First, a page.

recommendations for insureds hoping to avoid insurer
litigation or failing that, manage such cases more deftly.
One basic step risk managers should take is,
prior to policy issuance or during annual meetings
with underwriters, make sure any attorney you
plan to use is on your insurers’ approved list in case
litigation arises, Andrews said.
“One good rule of thumb is to anticipate that
litigation will arise under most policies,” said Andrews.
“Not having your preferred attorney or law firm
on the insurer’s ‘panel counsel’ list is a source of
litigation in and of itself and can really prejudice the
effective management of the litigation,” he said.
In addition to tightening the connection with
insurers, risk managers should also ask to select
the independent adjuster who will work on their
account, said John Dempsey, managing director and
practice leader, claims preparation, advocacy and
valuations at Aon Global Risk Consulting.
BUSINESS INTERRUPTION DISCONNECT
Dempsey said there have been some real changes
occurring in the property-catastrophe sector of late,
in terms of how business interruption (BI) risks are
For example, when a law firm noticed its billable
hours fell following Superstorm Sandy and tried
to collect under its BI policy, the lead insurer on
the program interpreted the coverage clause in a
somewhat novel way.
“The insurer said, ‘Let’s look at each lawyer [at
the firm] and whether the reduced billings were the
result of physical damage to the law firm’s property,
or other causes such as trees blocking their
driveways, gas shortages, or time spent repairing
their damaged houses,’ ” Dempsey said.
“If other ‘causes’ were found, the business
income claim was reduced, accordingly. Yet, all of
these causes were inextricably linked to Sandy and
its effects. There’s a disconnect here,” he said.
Clearly, that storm helped to illustrate that
insurance products have not kept up with the
changing risks companies are facing, he said.
For one thing, because coastal flooding caused
significant damage, it was important to know whether
that peril was classified as “flood” or “storm surge”
under the policy. In some cases, insureds without
adequate flood coverage were out of luck, he said.
Furthermore, whereas many businesses did not
suffer direct property damage, which is generally
required for the recovery of business interruption
losses, the wider effects of Sandy meant that
thousands of employees had trouble getting to
work due to infrastructure damage in the storm’s
Others suffered losses because financial
institutions closed down for two days.
The result: Although many businesses sustained
Sandy-related financial losses, without direct
physical damage to trigger coverage, many insureds
found they lacked protection under their property
That has led some underwriters to urge risk
managers to lower their claim recovery expectations.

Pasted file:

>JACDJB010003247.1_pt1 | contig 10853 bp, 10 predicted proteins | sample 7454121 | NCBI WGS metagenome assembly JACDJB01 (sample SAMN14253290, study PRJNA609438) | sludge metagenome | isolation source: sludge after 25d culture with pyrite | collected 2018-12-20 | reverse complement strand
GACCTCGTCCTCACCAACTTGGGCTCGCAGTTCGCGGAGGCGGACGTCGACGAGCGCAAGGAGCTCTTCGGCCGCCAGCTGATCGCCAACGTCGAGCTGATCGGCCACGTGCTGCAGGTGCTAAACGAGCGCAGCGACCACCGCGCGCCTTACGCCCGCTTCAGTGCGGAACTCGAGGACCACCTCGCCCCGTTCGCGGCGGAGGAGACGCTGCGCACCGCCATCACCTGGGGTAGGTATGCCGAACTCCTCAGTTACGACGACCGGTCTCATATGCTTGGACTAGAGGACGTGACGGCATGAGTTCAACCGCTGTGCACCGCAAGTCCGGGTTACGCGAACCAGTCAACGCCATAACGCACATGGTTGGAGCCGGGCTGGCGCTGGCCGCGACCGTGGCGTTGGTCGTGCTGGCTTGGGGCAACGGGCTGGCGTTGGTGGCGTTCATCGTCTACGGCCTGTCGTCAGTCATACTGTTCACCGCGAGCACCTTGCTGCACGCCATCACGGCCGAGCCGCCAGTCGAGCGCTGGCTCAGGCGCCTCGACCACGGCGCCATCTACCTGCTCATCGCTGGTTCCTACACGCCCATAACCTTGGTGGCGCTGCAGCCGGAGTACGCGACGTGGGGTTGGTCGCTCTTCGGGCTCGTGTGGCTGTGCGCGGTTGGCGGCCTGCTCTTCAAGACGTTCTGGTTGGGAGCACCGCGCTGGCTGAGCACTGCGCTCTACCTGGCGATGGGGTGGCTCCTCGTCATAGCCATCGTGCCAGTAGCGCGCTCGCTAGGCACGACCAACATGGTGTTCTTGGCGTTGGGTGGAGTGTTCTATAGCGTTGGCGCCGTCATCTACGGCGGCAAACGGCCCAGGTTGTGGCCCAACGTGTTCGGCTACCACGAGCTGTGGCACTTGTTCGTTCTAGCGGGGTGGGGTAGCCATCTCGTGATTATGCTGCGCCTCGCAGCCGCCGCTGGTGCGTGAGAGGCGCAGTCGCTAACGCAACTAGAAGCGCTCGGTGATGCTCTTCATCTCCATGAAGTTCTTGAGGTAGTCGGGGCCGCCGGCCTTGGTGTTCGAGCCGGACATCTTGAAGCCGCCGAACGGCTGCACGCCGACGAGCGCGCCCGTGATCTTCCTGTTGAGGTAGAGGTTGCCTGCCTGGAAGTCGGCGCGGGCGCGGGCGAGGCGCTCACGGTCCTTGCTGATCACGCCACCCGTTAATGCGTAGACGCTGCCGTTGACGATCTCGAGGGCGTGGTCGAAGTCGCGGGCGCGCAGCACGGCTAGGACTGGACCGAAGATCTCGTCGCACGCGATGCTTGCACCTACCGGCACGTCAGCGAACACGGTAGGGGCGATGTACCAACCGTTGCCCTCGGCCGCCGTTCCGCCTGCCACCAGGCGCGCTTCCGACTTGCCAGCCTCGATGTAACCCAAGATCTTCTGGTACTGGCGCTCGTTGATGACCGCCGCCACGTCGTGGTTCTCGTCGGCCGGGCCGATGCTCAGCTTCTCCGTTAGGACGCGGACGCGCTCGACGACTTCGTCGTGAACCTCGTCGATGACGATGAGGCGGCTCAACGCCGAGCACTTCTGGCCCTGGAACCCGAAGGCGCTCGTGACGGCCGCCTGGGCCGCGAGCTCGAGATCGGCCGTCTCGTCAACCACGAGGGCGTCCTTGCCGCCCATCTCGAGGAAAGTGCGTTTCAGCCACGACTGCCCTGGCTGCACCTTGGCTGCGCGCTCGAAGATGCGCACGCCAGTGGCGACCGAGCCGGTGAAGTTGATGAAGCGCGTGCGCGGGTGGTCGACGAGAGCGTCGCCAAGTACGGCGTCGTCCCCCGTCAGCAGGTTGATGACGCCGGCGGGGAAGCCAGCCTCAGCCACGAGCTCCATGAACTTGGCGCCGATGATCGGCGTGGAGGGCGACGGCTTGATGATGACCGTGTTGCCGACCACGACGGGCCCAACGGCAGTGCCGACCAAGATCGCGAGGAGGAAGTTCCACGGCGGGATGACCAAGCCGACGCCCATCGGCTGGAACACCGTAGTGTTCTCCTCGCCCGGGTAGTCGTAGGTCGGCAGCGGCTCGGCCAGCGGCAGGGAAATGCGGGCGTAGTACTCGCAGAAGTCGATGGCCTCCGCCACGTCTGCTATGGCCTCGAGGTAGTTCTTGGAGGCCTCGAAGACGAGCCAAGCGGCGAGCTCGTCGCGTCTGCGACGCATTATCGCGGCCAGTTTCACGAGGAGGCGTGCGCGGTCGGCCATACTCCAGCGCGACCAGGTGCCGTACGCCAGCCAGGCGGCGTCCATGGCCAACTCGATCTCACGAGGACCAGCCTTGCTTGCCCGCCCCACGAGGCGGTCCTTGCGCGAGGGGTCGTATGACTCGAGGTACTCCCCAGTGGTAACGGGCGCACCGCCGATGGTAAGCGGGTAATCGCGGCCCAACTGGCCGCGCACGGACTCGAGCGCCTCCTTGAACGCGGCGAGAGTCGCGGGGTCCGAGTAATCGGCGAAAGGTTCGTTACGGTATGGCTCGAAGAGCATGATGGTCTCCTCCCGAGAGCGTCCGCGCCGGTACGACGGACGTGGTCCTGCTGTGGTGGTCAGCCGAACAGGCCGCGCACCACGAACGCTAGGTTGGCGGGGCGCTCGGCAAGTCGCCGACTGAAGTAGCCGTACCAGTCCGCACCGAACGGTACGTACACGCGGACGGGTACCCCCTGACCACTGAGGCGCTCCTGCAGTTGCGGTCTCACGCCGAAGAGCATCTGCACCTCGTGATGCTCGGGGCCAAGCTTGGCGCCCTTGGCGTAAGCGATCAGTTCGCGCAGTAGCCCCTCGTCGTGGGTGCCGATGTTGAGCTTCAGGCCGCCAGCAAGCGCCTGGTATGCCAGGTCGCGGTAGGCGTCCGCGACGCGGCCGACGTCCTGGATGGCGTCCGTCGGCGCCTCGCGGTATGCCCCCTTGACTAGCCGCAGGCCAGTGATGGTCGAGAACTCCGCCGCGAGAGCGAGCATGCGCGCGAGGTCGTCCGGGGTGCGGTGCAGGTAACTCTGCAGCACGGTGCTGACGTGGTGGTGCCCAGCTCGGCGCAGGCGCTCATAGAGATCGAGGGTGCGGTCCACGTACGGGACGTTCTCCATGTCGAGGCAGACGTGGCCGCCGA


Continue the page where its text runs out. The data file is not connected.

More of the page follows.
“They do not wish to insure all of the things that
could go wrong following a natural catastrophe like
Superstorm Sandy or a terrorist event like 9/11,”
After 23 years managing risk at a company with a
product line that includes respirators that protect
workers from toxins created during sandblasting,
Roger Andrews has learned a thing or two about
As director of risk management for personal
protective equipment maker E.D. Bullard Co.,
Andrews has handled thousands of lawsuits over the
years, including those stemming from occupational
disease claims in which plaintiffs have sought
damages for asbestosis and silicosis — diseases that
may be contracted 10 to 15 years or more before
any symptoms or actual claims arise.
Some cases have emerged because workers used
Bullard’s safety gear sporadically or not at all.
Whatever the merits of the underlying cases,
it’s no surprise that historically such lawsuits have
led insurers to balk at supplying policyholders with
indemnification or defense. Clearly, the long-tail
nature of occupational disease claims has led to
disputes over items including applicable coverage
triggers, policy duration, and sufficient notifications
(or the lack thereof).
Nevertheless, Andrews said it is rare now that he
faces conflicts with insurers, and that is largely due
to ongoing relationship-building efforts to ensure he
and his underwriters and claims adjusters are on
the same page.
Andrews has worked with some carriers for
18 years. “It still makes sense to meet with them
regularly once a year, usually in August just prior to
our October renewals,” Andrews said, “just to get a
feel for the marketplace, any rate increases, and what
the situation is if we encountered any unique risks.
“It may be that we haven’t seen any claims or that
we’ve seen lots of claims, and we’d talk through that.”
Industry attorney Ty Childress, a partner and
head of the insurance recovery group at Jones
Day in Los Angeles, said there are numerous
cases where insurers are apt to deny claims —
particularly when the stakes are high and large
dollar amounts are at issue.
Such claims include “asbestos and environmental
exposures covering multiple policy years,” he said.
Nor are the problems confined to liability
insurance, Childress said, noting that the nature
of business interruption can also make claims
valuation difficult and subject to differing views from
legal and insurance experts.
So, what are risk managers to do? Attorneys,
brokers and other risk experts have several
Complex claims — old and new — call for relationship-building to
minimize surprises. BY JANET ASCHKENASY
RISK & INSURANCE®
• Insurance claims challenges are becoming more
• Expensive claims covering multiple policy years are
• Good relationships and communication with
underwriters can head off problems.
BUILDING RELATIONSHIPS with underwriters and adjusters can help prevent claims disputes.
OCTOBER 15, 2014